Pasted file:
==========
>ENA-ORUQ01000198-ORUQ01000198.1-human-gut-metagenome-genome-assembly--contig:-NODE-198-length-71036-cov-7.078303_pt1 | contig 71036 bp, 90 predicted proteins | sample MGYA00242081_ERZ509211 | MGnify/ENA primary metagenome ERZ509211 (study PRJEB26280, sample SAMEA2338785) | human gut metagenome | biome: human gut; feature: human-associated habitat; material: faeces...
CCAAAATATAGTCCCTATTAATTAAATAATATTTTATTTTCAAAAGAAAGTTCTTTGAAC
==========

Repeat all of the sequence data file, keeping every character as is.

>ENA-ORUQ01000198-ORUQ01000198.1-human-gut-metagenome-genome-assembly--contig:-NODE-198-length-71036-cov-7.078303_pt1 | contig 71036 bp, 90 predicted proteins | sample MGYA00242081_ERZ509211 | MGnify/ENA primary metagenome ERZ509211 (study PRJEB26280, sample SAMEA2338785) | human gut metagenome | biome: human gut; feature: human-associated habitat; material: faeces...
CCAAAATATAGTCCCTATTAATTAAATAATATTTTATTTTCAAAAGAAAGTTCTTTGAAC